Award winning wheat
A Shropshire farming family is celebrating Olympic success after their wheat was used in the bouquets presented to the top performing athletes at the games.
Those taking gold, silver and bronze medals at London 2012 receive a ‘Victory Bouquet’ which incorporates wheat grown by farmer Michael Bubb and his family, near Newport.
Mr Bubb, an East Shropshire NFU branch member, grows potatoes and cereals at Wheaton Aston and Lynn, near Newport, and also set up floral business Shropshire Petals with his wife Rosemary.
The business produces biodegradable natural wedding confetti and other products from delphiniums and other plants grown at the farm.
Some 4,800 bouquets will be presented during the games.
Designer Susan Lapworth, of Jane Packer Flowers, used British-grown flowers and herbs to create the special bouquet.
Mr Bubb said: “The wheat is grown on the farm here in the rolling fields of Shropshire and we use it to produce stunning sheaves, perfect for decorating the home, wedding and event venues.
“Adding other natural dried flowers such as lavender, roses and thistles also adds a splash of natural colour and an extra special touch to our wheat sheaf bundles.
“Being asked to be a part of something so natural and iconic for the London 2012 Olympics was an honour. As part of the farming community we always recognise the benefits of growing sustainable and environmentally friendly products here in the UK.”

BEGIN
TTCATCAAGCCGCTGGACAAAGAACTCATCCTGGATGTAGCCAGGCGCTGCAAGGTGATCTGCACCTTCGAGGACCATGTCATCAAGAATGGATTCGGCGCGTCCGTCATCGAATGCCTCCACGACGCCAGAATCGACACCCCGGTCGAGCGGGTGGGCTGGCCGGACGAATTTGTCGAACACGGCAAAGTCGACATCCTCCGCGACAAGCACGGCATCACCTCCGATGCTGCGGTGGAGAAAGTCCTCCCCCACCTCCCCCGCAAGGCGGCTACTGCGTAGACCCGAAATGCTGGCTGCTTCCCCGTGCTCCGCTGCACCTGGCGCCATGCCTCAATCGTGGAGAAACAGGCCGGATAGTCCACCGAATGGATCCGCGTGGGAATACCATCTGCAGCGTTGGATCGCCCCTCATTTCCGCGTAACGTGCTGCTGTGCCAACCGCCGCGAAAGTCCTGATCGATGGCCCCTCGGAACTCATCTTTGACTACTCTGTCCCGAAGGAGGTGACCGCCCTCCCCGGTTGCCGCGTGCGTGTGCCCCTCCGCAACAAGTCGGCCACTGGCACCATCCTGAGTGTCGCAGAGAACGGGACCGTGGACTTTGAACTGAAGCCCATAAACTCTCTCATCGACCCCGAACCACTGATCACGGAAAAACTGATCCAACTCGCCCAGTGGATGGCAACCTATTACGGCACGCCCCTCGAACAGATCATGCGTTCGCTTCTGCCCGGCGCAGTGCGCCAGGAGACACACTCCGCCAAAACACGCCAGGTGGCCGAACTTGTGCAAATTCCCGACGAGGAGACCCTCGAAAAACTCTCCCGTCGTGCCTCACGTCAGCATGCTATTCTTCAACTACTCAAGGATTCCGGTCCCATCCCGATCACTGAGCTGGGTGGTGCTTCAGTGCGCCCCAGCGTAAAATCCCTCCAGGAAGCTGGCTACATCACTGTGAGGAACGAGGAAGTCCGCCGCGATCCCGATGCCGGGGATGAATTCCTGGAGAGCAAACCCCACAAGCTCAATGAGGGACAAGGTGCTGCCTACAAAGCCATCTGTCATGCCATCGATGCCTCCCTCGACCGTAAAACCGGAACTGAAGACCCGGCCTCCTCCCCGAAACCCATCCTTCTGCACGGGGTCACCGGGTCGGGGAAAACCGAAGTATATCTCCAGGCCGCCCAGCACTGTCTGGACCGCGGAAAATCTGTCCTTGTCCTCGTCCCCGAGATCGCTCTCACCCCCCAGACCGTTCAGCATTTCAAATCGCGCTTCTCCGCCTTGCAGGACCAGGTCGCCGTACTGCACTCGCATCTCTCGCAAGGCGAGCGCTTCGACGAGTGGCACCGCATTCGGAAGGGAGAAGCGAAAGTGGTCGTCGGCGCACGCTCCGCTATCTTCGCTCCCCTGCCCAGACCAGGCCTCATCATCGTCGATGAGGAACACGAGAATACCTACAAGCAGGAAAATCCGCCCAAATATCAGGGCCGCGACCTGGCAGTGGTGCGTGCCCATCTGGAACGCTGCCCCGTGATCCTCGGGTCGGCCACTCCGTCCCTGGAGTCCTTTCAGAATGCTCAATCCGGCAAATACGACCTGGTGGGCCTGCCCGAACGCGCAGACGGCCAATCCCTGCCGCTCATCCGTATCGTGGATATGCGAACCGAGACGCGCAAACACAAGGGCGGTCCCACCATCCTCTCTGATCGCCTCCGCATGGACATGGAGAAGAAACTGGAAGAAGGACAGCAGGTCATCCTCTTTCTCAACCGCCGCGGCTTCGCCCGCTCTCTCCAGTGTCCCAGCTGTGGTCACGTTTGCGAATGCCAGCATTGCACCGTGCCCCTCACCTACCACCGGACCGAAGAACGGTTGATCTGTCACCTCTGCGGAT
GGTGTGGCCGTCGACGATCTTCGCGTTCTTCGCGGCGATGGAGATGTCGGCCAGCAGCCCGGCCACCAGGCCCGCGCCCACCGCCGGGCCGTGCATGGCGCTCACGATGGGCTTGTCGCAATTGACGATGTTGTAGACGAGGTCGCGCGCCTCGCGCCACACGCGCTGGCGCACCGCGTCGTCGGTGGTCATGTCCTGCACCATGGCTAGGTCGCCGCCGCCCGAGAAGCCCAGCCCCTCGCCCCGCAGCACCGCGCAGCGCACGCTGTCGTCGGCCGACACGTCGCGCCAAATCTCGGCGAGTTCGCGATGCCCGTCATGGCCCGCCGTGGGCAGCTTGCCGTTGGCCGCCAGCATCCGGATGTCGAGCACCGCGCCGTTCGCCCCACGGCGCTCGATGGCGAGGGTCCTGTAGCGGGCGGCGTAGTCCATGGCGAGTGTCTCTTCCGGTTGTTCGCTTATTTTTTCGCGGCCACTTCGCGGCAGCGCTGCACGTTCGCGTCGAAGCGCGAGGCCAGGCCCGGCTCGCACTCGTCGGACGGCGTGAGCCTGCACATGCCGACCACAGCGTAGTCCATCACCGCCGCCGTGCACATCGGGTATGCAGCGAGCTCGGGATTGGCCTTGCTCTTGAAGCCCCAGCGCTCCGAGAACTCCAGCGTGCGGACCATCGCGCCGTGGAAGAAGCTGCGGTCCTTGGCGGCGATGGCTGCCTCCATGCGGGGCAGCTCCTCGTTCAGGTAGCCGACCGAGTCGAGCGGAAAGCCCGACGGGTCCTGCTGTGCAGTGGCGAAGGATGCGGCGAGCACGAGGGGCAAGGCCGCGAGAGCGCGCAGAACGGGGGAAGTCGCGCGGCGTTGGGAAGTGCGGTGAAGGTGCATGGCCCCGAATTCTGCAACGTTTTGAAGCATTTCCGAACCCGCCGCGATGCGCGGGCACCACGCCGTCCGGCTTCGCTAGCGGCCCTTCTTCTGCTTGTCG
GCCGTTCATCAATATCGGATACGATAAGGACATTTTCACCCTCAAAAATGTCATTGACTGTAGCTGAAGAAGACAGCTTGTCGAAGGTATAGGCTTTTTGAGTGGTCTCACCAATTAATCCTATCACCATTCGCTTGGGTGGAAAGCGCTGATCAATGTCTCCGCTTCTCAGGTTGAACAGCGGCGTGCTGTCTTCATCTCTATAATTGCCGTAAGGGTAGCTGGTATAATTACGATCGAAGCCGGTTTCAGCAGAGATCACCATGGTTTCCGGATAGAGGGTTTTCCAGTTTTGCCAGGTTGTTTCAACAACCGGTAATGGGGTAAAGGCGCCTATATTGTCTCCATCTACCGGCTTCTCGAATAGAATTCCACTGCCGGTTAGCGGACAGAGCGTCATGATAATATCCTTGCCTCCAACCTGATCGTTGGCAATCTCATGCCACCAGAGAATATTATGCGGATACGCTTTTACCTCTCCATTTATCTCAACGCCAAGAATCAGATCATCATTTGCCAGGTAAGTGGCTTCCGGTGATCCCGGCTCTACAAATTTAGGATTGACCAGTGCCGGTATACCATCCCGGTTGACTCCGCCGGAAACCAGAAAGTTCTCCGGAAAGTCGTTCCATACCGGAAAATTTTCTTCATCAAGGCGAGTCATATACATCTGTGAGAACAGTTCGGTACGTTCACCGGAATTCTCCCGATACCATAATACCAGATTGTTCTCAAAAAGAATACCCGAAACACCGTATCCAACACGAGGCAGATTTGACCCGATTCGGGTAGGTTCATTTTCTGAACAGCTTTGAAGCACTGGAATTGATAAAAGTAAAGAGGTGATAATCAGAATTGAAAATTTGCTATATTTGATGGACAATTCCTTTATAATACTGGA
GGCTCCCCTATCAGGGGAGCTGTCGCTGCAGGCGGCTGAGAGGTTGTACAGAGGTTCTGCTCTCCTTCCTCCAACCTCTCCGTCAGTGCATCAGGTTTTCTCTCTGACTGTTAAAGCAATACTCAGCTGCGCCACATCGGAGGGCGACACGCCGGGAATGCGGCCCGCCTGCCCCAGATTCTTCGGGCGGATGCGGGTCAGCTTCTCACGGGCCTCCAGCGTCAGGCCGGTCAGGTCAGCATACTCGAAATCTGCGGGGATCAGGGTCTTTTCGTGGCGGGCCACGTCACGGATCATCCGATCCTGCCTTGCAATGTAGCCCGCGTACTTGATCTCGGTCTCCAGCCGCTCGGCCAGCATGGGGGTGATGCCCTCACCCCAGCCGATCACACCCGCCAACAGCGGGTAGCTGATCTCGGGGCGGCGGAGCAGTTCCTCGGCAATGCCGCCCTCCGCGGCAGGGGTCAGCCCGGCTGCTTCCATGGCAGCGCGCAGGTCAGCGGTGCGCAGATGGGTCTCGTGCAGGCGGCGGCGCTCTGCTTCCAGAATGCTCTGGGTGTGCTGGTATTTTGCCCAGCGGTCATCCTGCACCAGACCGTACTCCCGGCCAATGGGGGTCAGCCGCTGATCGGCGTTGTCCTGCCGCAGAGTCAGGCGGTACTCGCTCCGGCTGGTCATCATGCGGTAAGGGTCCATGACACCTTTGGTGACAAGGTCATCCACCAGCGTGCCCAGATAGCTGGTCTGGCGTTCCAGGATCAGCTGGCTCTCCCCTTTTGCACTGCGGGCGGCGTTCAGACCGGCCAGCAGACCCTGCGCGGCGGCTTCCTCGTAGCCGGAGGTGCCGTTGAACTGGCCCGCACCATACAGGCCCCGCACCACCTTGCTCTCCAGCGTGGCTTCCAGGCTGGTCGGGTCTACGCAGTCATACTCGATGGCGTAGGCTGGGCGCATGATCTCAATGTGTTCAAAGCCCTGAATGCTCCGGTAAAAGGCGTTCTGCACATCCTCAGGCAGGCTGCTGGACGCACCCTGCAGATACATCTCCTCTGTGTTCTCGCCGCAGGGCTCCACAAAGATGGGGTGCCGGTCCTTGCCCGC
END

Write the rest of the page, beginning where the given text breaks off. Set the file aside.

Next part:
John Mercer, NFU regional director, said the UK farming industry was expected to supply 232 tonnes of potatoes, 31 tonnes of poultry, 19 tonnes of eggs and 75,000 litres of milk for the Olympic village alone during the sporting spectacle, not including the food provided for visitors and the public attending events (find out more here).
“The games give the farming industry a fantastic platform to really shout about what is happening in agriculture and horticulture across the country,” he said.
“Serving 14 million meals over a three week period is a huge challenge, but providing healthy, tasty nutritious food is what the British farming industry does best and it also delivers economic benefits to communities up and down the country.
“We want people to recognise just what the farming industry does for each and every consumer in the UK, who can get almost every ingredient they need from British farms.
Farming News Daily Supporting British Pig Farmers